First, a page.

Director: Howard Deutch
Writer: John Hughes
Cinematographer: Jan Kiesser
Producer: John Hughes
by Jon Cvack
John Hughes hasn’t directed as many films as one might think - achieving the rare accomplishment in which out of a filmography of seven films, five have become American classics and the other two I haven’t seen yet. For those who don’t want to look it up, it includes Sixteen Candles (1984), Weird Science (1985), The Breakfast Club (1985), Planes, Trains, and Automobiles (1987), Uncle Buck (1989) and the two films I haven’t yet seen She’s Having a Baby (1988) and his last film Curly Sue (1991). Even more impressive, he’d still go on to write Home Alone (1990), Beethoven (1992), Miracle on 34th Street (1994), Home Alone 2 (1992), Dennis the Menace (1993), and 101 Dalmatians (1996; the live action version which we don’t hear about too often, with Glenn Close playing Cruella de Vil and looks amazing). All before his sudden and early death at the age of 59.
Most wouldn’t consider Hughes to have a definitive visual style, so much as a look and focus. He directed his attention toward teenagers with complete personalities, from the innocent to the embarrassing. Many have tried to compare him to filmmakers since. On Real Time with Bill Maher a few years back, Maher made the comparison to Judd Apatow. It’s close, but there’s a strong lean toward the masculine and its honest dirty jokes. John Hughes somehow made seemingly insignificant events into grand and hilarious dramas. Similar to Christopher Nolan, he somehow keeps fantastical scenarios all grounded in plausibility.
Any great storyteller has the ability to consistently balance humor and drama; an achievement that only a select few have done. Some Kind of Wonderful has all of the hallmarks of a John Hughes film - the outsider artists; a painter and part time mechanic Keith Nelson (Eric Stoltz) and his best friend and drummer Watts (Mary Stuart Masterson). But it’s not directed by John Hughes, only written, and whatever that means, only Hughes seems to have the talent to pull off his work. This film feels just too serious compared to his other work.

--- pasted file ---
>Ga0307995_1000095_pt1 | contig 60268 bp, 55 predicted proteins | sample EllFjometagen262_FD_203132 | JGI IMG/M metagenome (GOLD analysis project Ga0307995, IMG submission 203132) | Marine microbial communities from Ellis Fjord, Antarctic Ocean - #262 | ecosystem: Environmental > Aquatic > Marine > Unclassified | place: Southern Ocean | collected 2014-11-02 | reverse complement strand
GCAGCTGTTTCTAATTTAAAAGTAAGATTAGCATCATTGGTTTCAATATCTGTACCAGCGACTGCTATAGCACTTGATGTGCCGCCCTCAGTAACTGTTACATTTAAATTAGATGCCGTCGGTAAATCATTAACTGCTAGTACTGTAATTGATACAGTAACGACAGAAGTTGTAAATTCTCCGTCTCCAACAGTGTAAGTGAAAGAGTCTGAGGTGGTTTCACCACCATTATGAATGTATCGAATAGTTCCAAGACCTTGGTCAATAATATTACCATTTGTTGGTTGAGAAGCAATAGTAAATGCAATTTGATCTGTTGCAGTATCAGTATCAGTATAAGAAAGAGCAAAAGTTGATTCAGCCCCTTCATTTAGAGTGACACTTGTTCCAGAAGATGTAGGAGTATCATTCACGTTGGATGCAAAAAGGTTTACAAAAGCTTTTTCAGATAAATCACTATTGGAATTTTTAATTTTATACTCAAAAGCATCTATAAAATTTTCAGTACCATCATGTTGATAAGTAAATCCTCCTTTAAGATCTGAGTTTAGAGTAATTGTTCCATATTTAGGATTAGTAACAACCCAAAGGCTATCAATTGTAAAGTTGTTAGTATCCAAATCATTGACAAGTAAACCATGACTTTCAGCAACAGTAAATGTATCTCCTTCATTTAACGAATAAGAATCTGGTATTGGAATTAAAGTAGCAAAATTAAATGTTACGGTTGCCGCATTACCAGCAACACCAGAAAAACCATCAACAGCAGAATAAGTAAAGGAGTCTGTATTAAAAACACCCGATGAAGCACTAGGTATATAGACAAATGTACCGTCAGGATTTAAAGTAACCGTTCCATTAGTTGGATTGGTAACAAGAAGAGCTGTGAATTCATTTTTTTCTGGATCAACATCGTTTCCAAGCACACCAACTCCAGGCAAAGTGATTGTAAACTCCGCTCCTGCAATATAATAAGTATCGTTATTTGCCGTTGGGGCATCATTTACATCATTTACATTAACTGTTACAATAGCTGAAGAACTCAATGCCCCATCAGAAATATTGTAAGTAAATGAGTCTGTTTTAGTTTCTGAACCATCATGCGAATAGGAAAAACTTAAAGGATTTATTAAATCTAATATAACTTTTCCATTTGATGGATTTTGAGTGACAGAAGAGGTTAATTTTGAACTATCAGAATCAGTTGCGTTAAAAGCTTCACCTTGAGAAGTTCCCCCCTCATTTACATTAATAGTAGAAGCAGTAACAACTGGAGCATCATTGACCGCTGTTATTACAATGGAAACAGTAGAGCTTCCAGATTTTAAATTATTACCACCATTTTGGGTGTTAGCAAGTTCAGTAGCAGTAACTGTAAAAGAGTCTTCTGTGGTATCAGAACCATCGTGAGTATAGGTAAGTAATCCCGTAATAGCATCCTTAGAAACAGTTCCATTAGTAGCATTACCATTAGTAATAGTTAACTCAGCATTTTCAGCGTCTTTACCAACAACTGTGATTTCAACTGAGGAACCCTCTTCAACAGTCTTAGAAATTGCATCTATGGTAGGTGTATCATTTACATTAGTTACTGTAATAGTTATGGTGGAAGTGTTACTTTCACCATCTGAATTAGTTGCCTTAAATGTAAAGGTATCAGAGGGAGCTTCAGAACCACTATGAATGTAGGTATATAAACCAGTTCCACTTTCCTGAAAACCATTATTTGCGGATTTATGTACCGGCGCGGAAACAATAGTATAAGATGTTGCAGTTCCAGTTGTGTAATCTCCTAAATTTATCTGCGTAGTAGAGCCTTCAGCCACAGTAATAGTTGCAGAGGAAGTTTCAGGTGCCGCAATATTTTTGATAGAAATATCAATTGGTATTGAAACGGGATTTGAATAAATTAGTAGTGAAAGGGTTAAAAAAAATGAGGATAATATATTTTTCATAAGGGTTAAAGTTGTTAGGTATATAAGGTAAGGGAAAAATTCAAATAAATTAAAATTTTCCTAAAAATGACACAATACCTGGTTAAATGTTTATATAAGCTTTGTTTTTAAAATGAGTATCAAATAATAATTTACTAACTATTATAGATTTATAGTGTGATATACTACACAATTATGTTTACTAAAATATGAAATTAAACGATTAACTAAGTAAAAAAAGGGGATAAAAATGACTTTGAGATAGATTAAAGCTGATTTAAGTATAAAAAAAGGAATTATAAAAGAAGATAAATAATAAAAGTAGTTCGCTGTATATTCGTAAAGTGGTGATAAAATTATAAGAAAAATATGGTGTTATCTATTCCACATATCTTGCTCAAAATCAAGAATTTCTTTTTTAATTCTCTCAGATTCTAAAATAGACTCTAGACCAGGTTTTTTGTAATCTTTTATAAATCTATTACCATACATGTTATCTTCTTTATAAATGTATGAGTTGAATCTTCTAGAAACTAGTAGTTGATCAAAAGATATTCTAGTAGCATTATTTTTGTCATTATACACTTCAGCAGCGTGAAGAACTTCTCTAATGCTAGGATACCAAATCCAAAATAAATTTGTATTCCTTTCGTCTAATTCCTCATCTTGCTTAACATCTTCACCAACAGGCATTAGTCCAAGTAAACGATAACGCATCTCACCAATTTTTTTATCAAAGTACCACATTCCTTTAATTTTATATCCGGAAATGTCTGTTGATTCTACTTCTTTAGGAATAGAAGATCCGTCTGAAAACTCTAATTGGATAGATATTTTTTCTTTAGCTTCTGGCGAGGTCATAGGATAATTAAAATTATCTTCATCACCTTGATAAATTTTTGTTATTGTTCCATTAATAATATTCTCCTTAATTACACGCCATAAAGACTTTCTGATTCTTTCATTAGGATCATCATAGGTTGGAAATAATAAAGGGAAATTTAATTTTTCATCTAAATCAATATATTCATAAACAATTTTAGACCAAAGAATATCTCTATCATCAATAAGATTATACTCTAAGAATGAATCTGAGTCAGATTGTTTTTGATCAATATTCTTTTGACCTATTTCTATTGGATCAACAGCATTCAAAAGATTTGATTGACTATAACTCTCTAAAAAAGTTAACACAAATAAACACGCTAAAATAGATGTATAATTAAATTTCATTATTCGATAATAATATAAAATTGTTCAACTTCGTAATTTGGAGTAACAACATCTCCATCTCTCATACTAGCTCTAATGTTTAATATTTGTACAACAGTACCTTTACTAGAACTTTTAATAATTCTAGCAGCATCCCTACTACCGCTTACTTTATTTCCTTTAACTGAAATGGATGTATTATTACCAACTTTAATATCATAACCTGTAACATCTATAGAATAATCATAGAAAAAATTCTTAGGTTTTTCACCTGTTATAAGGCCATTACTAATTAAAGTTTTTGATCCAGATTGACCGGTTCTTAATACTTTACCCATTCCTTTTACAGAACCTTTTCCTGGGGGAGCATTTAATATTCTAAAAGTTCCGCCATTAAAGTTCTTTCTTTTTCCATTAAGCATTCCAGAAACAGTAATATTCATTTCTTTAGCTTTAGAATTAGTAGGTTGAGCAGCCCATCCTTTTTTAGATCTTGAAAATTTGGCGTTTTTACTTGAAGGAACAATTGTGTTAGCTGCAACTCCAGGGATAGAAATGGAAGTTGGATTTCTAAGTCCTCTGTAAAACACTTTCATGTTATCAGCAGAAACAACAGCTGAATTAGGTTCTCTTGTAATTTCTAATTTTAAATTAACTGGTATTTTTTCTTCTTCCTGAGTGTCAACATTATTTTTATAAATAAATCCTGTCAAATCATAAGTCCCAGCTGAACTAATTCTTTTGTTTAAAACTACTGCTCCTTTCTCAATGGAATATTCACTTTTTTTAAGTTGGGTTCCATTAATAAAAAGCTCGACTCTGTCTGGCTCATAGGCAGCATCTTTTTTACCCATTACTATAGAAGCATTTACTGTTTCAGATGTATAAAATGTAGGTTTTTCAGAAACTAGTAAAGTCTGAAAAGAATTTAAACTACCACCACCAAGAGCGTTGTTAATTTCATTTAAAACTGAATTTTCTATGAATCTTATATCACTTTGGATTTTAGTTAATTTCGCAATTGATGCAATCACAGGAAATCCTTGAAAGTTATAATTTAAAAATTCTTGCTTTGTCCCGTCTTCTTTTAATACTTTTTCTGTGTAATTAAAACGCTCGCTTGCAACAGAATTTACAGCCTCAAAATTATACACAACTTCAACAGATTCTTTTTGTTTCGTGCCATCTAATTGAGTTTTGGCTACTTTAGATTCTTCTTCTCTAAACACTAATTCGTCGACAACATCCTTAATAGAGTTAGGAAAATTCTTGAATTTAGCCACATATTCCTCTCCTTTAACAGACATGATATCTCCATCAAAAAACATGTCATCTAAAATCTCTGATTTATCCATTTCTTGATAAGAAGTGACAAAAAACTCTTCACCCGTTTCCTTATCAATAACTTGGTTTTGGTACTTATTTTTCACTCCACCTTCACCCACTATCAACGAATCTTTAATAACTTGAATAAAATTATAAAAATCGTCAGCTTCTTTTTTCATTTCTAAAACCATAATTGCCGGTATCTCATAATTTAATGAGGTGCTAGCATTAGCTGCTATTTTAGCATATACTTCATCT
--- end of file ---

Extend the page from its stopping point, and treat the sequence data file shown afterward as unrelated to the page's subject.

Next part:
Keith is soft spoken and easy going; an overall nice guy who's not interested in going to college no matter how often his blue collar dad wants to suggest it. Watts is a tomboy who many consider a lesbian, completely in love with Keith. This isn’t necessarily presented at the top, but it heats up quick enough when Keith starts crushing hard on the hottest girl in school, Amanda Jones (Lea Thompson), who while also from a blue collar home, is dating the most popular and richest guy in school, Hardy Jenns (Craig Sheffer).
The scenario itself is great, as like many guys, I too crushed on the most popular and hottest girls in school, creating grand fantasies in my head about how we’d fall in love and go to prom, never realizing that we probably didn’t have a single thing in common to sustain even a long conversation. It’s a feeling that is so clear as an adult. If I was single and looking for a relationship, I can’t even imagine ever approaching it from the same direction; desiring a gorgeous person regardless of whether there’s anything more. It’s such a simple idea, and yet in high school, for some reason it’s incomprehensible; sure it’d be great to have someone cool, but it’s secondary to beauty. Similarly, I too have been friend zoned, holding a head over heels crush on a friend who was always with another guy; in which throughout the few high school years, there were dozens of tiny moments where you think they might come around, but never did.